Digital payments: Moving towards tokenisation regime

With an aim to improve security as well as safety of transactions, the Reserve Bank of India (RBI) has permitted authorised card networks to offer card tokenisation services.
image used for representational purpose only.
image used for representational purpose only.

BENGALURU: Come July 1, 2022, payment aggregators and merchants will have to follow the Card-on-File Tokenisation (CoFT) regime, and all digital transactions including the regular ones such as ordering groceries and food will also be impacted.

With an aim to improve security as well as safety of transactions, the Reserve Bank of India (RBI) has permitted authorised card networks to offer card tokenisation services. Currently, when consumers make online transactions, actual card details are stored, but with tokenisation, the details will be replaced with an alternate code called ‘token’.

“Card tokenisation offsets any requirement of storing resident data in multiple processing systems during an online transaction and hence brings in the much-needed security of consumer data,” says Muralidharan Srinivasan, head of payments, APMEA Region, FIS.

Initially, the central bank fixed December 31, 2021, as tokenisation deadline, but it extended it again by six months. All merchants should delete both debit and credit card details of customers by the end of this month.

Digital payments major Razorpay says all its merchants have tokenised their customer card details, and are ready to meet the guidelines. In October 2021, Razorpay launched its end-to-end token solution with three major card networks- Visa, Mastercard and RuPay.

“Almost all of our partner businesses are live on TokenHQ and this is a net positive move for them in the long run as tokenisation will bring more customers into the digital payments ambit,” says Khilan Haria, SVP & head of payments, product, Razorpay.

Businesses don’t have to make any changes to their existing payment flows, while customers continue experiencing the convenience of saved card transitions with added security, making this a turnkey solution for the ecosystem, he adds. According to him, this level of readiness coupled with the country’s robust payment infrastructure have made the ecosystem fairly ready for tokenisation.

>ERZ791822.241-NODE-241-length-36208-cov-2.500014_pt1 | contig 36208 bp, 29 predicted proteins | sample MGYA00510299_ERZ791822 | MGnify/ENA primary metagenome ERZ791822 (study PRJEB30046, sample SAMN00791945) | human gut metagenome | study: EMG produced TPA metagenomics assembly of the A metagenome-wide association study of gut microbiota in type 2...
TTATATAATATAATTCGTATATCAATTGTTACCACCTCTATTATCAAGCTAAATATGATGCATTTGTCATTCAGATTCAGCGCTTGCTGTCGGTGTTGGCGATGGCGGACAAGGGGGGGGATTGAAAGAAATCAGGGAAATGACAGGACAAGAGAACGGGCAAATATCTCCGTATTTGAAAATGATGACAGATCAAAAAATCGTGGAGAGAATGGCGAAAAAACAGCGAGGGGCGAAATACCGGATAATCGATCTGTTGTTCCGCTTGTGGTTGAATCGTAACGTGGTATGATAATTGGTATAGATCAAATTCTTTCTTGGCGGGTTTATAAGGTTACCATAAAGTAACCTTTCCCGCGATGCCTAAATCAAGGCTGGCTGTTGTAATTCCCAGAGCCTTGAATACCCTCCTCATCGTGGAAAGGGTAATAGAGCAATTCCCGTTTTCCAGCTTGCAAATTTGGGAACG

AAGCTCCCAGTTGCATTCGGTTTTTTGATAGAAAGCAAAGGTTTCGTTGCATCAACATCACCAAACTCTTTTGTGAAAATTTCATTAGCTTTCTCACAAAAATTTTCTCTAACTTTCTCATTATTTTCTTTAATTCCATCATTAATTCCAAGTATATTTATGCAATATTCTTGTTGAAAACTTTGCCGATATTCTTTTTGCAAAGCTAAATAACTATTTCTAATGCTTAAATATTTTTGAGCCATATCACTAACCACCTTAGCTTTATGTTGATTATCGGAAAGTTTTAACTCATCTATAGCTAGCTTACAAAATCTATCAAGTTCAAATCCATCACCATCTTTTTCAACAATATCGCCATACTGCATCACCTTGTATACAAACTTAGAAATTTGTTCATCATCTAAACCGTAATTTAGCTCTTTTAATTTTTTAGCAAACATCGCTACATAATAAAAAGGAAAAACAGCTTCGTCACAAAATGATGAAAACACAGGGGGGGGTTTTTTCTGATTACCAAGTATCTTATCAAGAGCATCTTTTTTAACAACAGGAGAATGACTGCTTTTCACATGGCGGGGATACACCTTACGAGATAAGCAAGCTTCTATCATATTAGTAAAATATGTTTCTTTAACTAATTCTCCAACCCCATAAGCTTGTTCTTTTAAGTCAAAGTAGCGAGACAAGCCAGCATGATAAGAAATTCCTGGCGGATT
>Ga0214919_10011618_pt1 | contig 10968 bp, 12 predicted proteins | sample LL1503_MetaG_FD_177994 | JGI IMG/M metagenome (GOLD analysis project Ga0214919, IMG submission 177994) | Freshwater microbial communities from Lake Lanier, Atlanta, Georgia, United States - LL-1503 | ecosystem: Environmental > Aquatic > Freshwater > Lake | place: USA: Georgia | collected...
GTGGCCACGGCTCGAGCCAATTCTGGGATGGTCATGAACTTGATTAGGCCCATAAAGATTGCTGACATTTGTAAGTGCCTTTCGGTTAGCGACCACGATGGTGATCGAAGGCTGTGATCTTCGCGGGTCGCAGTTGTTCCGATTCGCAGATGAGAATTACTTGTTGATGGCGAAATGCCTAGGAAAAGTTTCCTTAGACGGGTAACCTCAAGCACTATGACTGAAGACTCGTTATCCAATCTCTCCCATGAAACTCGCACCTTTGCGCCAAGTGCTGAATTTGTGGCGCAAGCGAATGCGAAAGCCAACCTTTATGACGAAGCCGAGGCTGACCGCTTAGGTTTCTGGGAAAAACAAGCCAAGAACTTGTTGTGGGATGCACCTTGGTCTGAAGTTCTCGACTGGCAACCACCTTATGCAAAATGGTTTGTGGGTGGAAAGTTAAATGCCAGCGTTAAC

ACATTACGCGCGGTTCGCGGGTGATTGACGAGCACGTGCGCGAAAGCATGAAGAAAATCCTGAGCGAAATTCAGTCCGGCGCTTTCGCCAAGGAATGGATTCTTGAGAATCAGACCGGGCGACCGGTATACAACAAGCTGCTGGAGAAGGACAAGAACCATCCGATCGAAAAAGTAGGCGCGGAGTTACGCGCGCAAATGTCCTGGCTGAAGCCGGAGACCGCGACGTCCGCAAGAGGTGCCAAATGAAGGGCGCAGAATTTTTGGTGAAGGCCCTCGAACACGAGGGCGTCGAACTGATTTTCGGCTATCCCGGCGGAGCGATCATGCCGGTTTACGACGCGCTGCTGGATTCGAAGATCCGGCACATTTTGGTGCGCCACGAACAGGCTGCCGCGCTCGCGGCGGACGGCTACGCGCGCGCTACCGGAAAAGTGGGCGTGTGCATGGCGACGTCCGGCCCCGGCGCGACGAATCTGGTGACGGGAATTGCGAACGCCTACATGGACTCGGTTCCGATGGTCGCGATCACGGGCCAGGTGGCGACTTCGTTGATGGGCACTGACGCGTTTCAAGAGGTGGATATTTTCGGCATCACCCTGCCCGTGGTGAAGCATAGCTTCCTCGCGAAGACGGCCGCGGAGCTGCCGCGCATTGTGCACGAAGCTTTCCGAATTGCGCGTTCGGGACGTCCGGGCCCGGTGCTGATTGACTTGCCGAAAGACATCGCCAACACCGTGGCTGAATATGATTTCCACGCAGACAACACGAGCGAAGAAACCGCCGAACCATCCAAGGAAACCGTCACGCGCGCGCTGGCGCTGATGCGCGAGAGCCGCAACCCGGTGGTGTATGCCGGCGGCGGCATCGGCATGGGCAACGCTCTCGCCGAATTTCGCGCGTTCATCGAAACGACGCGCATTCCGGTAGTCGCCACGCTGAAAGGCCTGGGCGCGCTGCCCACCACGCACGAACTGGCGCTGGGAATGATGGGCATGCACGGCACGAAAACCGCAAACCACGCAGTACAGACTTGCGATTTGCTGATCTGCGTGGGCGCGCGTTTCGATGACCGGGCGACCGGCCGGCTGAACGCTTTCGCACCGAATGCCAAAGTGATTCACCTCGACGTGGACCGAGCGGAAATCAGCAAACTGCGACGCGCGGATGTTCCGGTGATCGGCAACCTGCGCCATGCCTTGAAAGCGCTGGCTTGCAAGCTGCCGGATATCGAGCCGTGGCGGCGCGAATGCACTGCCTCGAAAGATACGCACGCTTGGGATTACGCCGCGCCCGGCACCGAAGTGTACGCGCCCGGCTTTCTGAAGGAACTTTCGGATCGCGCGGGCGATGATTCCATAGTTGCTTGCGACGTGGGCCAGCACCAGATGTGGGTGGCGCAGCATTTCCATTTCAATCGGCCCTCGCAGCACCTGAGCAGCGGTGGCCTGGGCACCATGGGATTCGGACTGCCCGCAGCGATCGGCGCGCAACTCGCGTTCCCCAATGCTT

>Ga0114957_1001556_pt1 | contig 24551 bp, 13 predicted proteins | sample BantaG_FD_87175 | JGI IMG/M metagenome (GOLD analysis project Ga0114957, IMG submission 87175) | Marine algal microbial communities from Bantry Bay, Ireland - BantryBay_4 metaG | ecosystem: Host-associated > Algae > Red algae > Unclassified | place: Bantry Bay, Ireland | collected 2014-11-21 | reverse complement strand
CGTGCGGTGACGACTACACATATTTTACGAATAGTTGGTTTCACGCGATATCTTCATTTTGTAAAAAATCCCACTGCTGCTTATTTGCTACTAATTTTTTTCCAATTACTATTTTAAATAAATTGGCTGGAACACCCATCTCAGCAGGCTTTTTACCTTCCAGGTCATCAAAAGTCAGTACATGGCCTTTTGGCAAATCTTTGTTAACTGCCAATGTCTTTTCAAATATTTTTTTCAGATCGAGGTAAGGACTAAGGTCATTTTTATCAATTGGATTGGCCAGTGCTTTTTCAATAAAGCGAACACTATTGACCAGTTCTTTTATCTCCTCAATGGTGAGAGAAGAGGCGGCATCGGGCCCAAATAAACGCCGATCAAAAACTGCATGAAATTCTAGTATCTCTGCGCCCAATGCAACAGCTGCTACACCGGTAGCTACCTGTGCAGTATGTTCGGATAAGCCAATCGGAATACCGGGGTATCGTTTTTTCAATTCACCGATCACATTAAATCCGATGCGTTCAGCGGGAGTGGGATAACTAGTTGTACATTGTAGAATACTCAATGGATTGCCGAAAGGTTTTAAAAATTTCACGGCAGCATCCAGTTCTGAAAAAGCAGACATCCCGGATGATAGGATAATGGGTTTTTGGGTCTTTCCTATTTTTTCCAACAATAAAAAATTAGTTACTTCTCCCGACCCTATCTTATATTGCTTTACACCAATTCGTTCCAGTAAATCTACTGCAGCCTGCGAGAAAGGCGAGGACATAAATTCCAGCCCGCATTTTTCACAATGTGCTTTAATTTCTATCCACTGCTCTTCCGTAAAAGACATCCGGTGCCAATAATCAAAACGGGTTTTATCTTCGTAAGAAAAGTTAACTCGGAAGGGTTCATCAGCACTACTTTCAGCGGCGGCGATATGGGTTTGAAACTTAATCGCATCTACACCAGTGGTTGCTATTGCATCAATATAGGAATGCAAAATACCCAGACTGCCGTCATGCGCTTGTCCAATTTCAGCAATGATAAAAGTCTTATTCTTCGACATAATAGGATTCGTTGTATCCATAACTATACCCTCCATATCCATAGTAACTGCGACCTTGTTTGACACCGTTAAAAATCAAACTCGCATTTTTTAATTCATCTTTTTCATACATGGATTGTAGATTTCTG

Though bigger players are ready with tokenisation system, many small merchants are struggling to meet the deadline. But it is said the RBI is unlikely to extend the deadline.At a press briefing held recently, RBI deputy governor T Rabi Sankar said more than 16 crore tokens had already been issued. “Over the last several months, our teams have been constantly discussing with all stakeholders to ensure that the process of tokenisation is implemented smoothly,” he said. According to him, the system is by and large prepared, and all the card networks are offering tokenisation.

“Post-June, there would be some disruptions in the ecosystem as any new change will cause some friction in such a massive payment system built over time,” says Ravi Battula, VP – Merchant Acquiring Business, Wibmo – A PayU company.

However, he says, in the long run, tokenisation will ensure greater security for any recurring subscription payments initiated by a customer or merchant with greater customer controls to see the list of merchants where the card is stored and the ability to delete or suspend the subscription if needed.

Adoption of digital payments

Over the past few years there has been a significant increase in the number of online transactions and digital payments. According to the RBI, there has been an increase of over 500% in merchants accepting digital modes of payments during the half-year ended September 2021 compared to half-year ended March 2019.

“We have experienced the convenience digital payments offer through frictionless payments at a single click for most repeat transactions where the card is stored at our favourite restaurants, groceries and entertainment sites. The underlying technology that makes it possible could also be a weak link from a security standpoint if not implemented well,” says Ravi Battula. Tokenisation ensures standardisation for such card-on-file transactions through higher security standards, which are irreversible as compared to existing reversible cryptographic standards, he adds.

Initially limited to mobile phones and tablets, this facility was subsequently extended to laptops, desktops, wearables (wrist watches, bands, etc.), Internet of Things (IoT) devices, among others. Customers also have the option to register/de-register their card for a particular use case, i.e., contactless,

QR code based, in-app payments, etc.

All the merchant and acquirer processing systems, as per the mandate, need to provide and process tokenised card data. Hence the online payment eco-system is strengthened to safeguard consumers’/cardholders’ data, says Srinivasan of FIS.

“There can be a one-time hassle for cardholders for registering their card with respective merchant systems,” he adds.Also, apart from this, industry stakeholders can devise alternative mechanisms to handle recurring e-mandates.

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